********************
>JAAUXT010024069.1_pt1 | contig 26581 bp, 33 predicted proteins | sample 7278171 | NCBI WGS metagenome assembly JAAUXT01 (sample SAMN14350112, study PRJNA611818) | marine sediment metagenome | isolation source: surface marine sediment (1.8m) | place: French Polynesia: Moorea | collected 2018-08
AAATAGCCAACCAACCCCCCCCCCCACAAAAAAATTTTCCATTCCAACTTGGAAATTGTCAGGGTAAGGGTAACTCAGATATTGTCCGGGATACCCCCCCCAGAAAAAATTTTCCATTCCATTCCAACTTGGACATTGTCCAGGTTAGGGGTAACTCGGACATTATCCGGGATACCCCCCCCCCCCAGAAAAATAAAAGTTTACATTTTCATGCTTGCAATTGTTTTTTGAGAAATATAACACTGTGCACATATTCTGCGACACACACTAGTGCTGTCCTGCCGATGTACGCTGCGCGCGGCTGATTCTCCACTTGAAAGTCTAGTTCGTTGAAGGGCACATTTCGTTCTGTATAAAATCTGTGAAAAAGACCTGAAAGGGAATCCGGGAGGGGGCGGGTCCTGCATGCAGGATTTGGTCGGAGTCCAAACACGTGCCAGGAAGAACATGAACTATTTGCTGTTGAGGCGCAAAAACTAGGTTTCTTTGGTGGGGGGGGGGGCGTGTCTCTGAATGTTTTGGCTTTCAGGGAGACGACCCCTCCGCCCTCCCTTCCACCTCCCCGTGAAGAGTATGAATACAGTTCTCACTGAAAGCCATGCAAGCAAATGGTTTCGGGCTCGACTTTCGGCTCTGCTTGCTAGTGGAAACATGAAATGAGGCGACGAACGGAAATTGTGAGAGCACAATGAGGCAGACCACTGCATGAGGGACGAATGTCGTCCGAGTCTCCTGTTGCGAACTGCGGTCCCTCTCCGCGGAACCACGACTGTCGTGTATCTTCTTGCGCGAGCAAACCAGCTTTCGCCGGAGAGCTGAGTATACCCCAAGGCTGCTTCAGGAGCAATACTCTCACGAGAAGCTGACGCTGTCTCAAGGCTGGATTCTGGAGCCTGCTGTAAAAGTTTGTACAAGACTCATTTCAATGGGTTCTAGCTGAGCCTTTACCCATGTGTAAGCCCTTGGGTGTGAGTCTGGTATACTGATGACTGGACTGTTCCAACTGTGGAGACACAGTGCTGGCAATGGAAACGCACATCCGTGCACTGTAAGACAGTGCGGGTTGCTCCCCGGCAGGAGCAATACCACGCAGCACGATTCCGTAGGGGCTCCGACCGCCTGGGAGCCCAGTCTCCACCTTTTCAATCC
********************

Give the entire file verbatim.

>JAAUXT010024069.1_pt1 | contig 26581 bp, 33 predicted proteins | sample 7278171 | NCBI WGS metagenome assembly JAAUXT01 (sample SAMN14350112, study PRJNA611818) | marine sediment metagenome | isolation source: surface marine sediment (1.8m) | place: French Polynesia: Moorea | collected 2018-08
AAATAGCCAACCAACCCCCCCCCCCACAAAAAAATTTTCCATTCCAACTTGGAAATTGTCAGGGTAAGGGTAACTCAGATATTGTCCGGGATACCCCCCCCAGAAAAAATTTTCCATTCCATTCCAACTTGGACATTGTCCAGGTTAGGGGTAACTCGGACATTATCCGGGATACCCCCCCCCCCCAGAAAAATAAAAGTTTACATTTTCATGCTTGCAATTGTTTTTTGAGAAATATAACACTGTGCACATATTCTGCGACACACACTAGTGCTGTCCTGCCGATGTACGCTGCGCGCGGCTGATTCTCCACTTGAAAGTCTAGTTCGTTGAAGGGCACATTTCGTTCTGTATAAAATCTGTGAAAAAGACCTGAAAGGGAATCCGGGAGGGGGCGGGTCCTGCATGCAGGATTTGGTCGGAGTCCAAACACGTGCCAGGAAGAACATGAACTATTTGCTGTTGAGGCGCAAAAACTAGGTTTCTTTGGTGGGGGGGGGGGCGTGTCTCTGAATGTTTTGGCTTTCAGGGAGACGACCCCTCCGCCCTCCCTTCCACCTCCCCGTGAAGAGTATGAATACAGTTCTCACTGAAAGCCATGCAAGCAAATGGTTTCGGGCTCGACTTTCGGCTCTGCTTGCTAGTGGAAACATGAAATGAGGCGACGAACGGAAATTGTGAGAGCACAATGAGGCAGACCACTGCATGAGGGACGAATGTCGTCCGAGTCTCCTGTTGCGAACTGCGGTCCCTCTCCGCGGAACCACGACTGTCGTGTATCTTCTTGCGCGAGCAAACCAGCTTTCGCCGGAGAGCTGAGTATACCCCAAGGCTGCTTCAGGAGCAATACTCTCACGAGAAGCTGACGCTGTCTCAAGGCTGGATTCTGGAGCCTGCTGTAAAAGTTTGTACAAGACTCATTTCAATGGGTTCTAGCTGAGCCTTTACCCATGTGTAAGCCCTTGGGTGTGAGTCTGGTATACTGATGACTGGACTGTTCCAACTGTGGAGACACAGTGCTGGCAATGGAAACGCACATCCGTGCACTGTAAGACAGTGCGGGTTGCTCCCCGGCAGGAGCAATACCACGCAGCACGATTCCGTAGGGGCTCCGACCGCCTGGGAGCCCAGTCTCCACCTTTTCAATCC